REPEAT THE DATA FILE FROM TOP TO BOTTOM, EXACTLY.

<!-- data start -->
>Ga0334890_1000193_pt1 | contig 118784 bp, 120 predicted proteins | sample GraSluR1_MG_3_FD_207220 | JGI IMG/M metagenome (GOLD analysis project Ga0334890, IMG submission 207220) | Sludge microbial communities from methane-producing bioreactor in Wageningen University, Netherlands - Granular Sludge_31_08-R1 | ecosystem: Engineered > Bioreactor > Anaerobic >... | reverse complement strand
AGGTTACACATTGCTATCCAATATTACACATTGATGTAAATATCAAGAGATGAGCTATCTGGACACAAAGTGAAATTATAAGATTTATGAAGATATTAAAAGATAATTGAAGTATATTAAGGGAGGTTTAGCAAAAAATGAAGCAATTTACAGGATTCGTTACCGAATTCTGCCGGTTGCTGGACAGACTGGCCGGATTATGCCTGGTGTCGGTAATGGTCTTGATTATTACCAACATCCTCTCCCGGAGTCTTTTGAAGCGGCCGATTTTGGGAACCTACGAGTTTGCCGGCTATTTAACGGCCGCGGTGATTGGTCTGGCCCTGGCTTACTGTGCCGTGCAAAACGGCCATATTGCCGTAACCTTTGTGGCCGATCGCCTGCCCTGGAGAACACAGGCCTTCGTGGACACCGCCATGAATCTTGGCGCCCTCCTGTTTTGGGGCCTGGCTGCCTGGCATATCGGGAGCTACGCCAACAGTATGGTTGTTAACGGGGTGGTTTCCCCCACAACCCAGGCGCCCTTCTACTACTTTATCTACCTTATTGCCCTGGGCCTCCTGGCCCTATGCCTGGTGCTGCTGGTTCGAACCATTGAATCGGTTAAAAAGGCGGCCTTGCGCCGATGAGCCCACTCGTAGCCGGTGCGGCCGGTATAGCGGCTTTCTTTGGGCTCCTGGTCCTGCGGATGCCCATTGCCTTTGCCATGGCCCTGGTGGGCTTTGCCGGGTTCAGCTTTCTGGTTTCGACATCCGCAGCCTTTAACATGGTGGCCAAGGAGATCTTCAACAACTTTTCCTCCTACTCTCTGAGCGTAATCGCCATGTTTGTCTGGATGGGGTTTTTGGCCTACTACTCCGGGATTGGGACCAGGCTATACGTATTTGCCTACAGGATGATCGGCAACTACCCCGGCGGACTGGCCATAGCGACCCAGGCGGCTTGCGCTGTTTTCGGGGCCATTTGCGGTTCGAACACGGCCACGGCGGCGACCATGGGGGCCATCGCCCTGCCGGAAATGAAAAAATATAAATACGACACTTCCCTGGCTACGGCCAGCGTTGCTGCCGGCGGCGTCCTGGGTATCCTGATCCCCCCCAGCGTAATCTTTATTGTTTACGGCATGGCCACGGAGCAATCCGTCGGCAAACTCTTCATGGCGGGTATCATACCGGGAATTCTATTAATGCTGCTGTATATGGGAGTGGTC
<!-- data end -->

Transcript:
>Ga0334890_1000193_pt1 | contig 118784 bp, 120 predicted proteins | sample GraSluR1_MG_3_FD_207220 | JGI IMG/M metagenome (GOLD analysis project Ga0334890, IMG submission 207220) | Sludge microbial communities from methane-producing bioreactor in Wageningen University, Netherlands - Granular Sludge_31_08-R1 | ecosystem: Engineered > Bioreactor > Anaerobic >... | reverse complement strand
AGGTTACACATTGCTATCCAATATTACACATTGATGTAAATATCAAGAGATGAGCTATCTGGACACAAAGTGAAATTATAAGATTTATGAAGATATTAAAAGATAATTGAAGTATATTAAGGGAGGTTTAGCAAAAAATGAAGCAATTTACAGGATTCGTTACCGAATTCTGCCGGTTGCTGGACAGACTGGCCGGATTATGCCTGGTGTCGGTAATGGTCTTGATTATTACCAACATCCTCTCCCGGAGTCTTTTGAAGCGGCCGATTTTGGGAACCTACGAGTTTGCCGGCTATTTAACGGCCGCGGTGATTGGTCTGGCCCTGGCTTACTGTGCCGTGCAAAACGGCCATATTGCCGTAACCTTTGTGGCCGATCGCCTGCCCTGGAGAACACAGGCCTTCGTGGACACCGCCATGAATCTTGGCGCCCTCCTGTTTTGGGGCCTGGCTGCCTGGCATATCGGGAGCTACGCCAACAGTATGGTTGTTAACGGGGTGGTTTCCCCCACAACCCAGGCGCCCTTCTACTACTTTATCTACCTTATTGCCCTGGGCCTCCTGGCCCTATGCCTGGTGCTGCTGGTTCGAACCATTGAATCGGTTAAAAAGGCGGCCTTGCGCCGATGAGCCCACTCGTAGCCGGTGCGGCCGGTATAGCGGCTTTCTTTGGGCTCCTGGTCCTGCGGATGCCCATTGCCTTTGCCATGGCCCTGGTGGGCTTTGCCGGGTTCAGCTTTCTGGTTTCGACATCCGCAGCCTTTAACATGGTGGCCAAGGAGATCTTCAACAACTTTTCCTCCTACTCTCTGAGCGTAATCGCCATGTTTGTCTGGATGGGGTTTTTGGCCTACTACTCCGGGATTGGGACCAGGCTATACGTATTTGCCTACAGGATGATCGGCAACTACCCCGGCGGACTGGCCATAGCGACCCAGGCGGCTTGCGCTGTTTTCGGGGCCATTTGCGGTTCGAACACGGCCACGGCGGCGACCATGGGGGCCATCGCCCTGCCGGAAATGAAAAAATATAAATACGACACTTCCCTGGCTACGGCCAGCGTTGCTGCCGGCGGCGTCCTGGGTATCCTGATCCCCCCCAGCGTAATCTTTATTGTTTACGGCATGGCCACGGAGCAATCCGTCGGCAAACTCTTCATGGCGGGTATCATACCGGGAATTCTATTAATGCTGCTGTATATGGGAGTGGTC